This week Illinois becomes the twenty-first state to decriminalize small amounts of marijuana. Under the new statute, possessing up to ten grams of marijuana is no longer a misdemeanor and only punishable by a fine between $100 and $200. Because it has become a civil offense it also means offenders will not have their citation added to their criminal record.
This new law is a drastic change from the old statute. Before, under 720 ILCS 550/4, having up to 2.5 grams or less of marijuana was punishable by up to 30 days in jail and/or a fine up to $1,500, while having between 2.5 and 10 grams was punishable by up to 6 months in jail and/or a fine up to $1,500. Now, admitting you have marijuana no longer results in a trip to the local jail, and the fine has been drastically reduced as well.
Having over 10 grams, however, is a different story. Possession of between 10 and 30 grams of marijuana is a Class A misdemeanor, punishable by up to one year in jail and a fine up to $2,500. Subsequent offenses or possessing more than 30 grams is a Class 4 felony which can result in up to 3 years in jail. Residents of Illinois should make sure if they are in possession of marijuana that they do not exceed the 10 gram limit.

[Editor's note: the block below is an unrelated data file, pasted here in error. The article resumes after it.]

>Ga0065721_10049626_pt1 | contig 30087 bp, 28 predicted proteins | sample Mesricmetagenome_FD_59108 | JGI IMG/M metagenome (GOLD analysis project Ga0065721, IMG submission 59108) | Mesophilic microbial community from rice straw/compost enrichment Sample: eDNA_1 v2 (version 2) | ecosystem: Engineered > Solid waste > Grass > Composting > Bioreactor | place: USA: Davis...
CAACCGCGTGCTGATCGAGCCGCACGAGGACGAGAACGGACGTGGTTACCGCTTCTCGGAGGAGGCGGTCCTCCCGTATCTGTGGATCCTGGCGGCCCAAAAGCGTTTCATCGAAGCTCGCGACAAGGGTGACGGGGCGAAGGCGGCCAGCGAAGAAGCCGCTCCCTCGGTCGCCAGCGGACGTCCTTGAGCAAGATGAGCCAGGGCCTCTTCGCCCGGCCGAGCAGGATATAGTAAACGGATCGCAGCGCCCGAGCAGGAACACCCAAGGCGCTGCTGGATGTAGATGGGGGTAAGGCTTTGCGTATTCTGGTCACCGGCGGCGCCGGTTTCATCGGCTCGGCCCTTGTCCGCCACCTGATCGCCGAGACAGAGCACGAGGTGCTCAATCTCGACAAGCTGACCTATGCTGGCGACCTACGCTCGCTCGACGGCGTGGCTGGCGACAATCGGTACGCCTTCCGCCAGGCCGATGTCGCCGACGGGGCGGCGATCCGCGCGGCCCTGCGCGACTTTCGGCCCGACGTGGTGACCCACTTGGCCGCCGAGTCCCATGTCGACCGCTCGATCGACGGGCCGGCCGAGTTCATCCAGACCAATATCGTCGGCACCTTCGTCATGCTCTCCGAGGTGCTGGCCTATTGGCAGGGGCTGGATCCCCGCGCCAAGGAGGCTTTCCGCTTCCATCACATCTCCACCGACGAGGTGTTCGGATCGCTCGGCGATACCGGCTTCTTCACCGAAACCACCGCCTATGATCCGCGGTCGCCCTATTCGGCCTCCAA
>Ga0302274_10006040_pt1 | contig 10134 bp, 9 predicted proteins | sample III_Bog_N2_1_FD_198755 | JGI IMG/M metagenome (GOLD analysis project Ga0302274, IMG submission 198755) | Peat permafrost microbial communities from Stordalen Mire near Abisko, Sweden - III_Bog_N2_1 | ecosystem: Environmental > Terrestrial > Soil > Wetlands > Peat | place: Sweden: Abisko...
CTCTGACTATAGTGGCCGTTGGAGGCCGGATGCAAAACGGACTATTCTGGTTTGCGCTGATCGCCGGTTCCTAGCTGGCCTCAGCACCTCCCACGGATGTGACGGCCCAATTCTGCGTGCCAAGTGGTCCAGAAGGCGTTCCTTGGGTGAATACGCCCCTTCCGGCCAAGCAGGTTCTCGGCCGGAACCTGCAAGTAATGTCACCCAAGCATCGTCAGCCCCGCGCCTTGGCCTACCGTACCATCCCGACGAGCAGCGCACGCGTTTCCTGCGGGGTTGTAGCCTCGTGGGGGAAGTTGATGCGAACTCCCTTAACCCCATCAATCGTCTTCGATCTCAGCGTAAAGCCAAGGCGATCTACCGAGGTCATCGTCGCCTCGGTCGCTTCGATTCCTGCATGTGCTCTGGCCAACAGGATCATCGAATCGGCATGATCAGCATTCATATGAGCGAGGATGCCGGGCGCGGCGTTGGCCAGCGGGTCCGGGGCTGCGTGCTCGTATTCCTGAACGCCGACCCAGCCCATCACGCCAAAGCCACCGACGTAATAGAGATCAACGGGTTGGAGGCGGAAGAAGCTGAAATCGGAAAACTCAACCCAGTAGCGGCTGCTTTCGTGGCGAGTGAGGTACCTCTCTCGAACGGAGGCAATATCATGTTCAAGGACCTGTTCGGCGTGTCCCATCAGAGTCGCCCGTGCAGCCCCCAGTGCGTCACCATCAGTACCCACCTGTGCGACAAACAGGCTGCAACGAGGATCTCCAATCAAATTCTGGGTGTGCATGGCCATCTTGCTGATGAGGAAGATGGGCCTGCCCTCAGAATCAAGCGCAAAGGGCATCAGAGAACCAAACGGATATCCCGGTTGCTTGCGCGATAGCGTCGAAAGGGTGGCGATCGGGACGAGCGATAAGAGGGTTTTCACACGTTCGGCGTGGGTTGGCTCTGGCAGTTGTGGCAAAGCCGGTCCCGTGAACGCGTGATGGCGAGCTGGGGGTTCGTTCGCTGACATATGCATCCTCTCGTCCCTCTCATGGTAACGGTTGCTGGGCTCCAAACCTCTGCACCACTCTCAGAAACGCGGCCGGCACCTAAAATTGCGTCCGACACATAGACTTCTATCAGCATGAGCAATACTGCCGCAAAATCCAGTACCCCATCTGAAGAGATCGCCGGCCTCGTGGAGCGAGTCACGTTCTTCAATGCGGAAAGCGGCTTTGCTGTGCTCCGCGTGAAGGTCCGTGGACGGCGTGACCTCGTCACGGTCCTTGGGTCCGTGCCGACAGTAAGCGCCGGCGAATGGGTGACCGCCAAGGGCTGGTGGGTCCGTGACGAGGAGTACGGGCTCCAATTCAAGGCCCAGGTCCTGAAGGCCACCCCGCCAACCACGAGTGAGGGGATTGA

Neighboring Kentucky has not decriminalized marijuana but has stark differences in the amounts they consider felonious. Possessing up to 8 ounces of marijuana is only a misdemeanor punishable by up to 45 days in jail and a fine up to $250. Those same 8 ounces in Illinois could result in between 2 and 5 years in jail along with a fine upwards of $25,000. In contrast, in Wisconsin and Iowa, also neighboring states of Illinois, having any amount of marijuana can be punishable by up to 6 months in jail and a fine up to $1,000.
Illinois is on an ever growing list of states to decriminalize small amounts of marijuana. Delaware decriminalized possessing up to one ounce of marijuana last December. Although Missouri was the 19th state to decriminalize small amounts, their law does not take effect until January 2017. California, which originally decriminalized marijuana in 1975, votes again this November on whether or not to legalize possession and production of marijuana. With Nevada and Maine also voting on marijuana legalization this voting cycle, more states than ever are considering cannabis law reform.
What is clear is that the legal landscape surrounding marijuana is constantly changing. While the Drug Enforcement Agency considers marijuana a schedule 1 drug, making possession of marijuana illegal under federal law, states are taking the first step in trying to change the myriad of laws surrounding marijuana. With breakthroughs in medical science concerning the applications of cannabis, marijuana reform laws have been gaining traction throughout many states, and soon states that criminalize small amounts of marijuana will be in the minority. Marijuana prohibition has lasted for almost a century, and through proper regulation and taxation may end within our lifetime.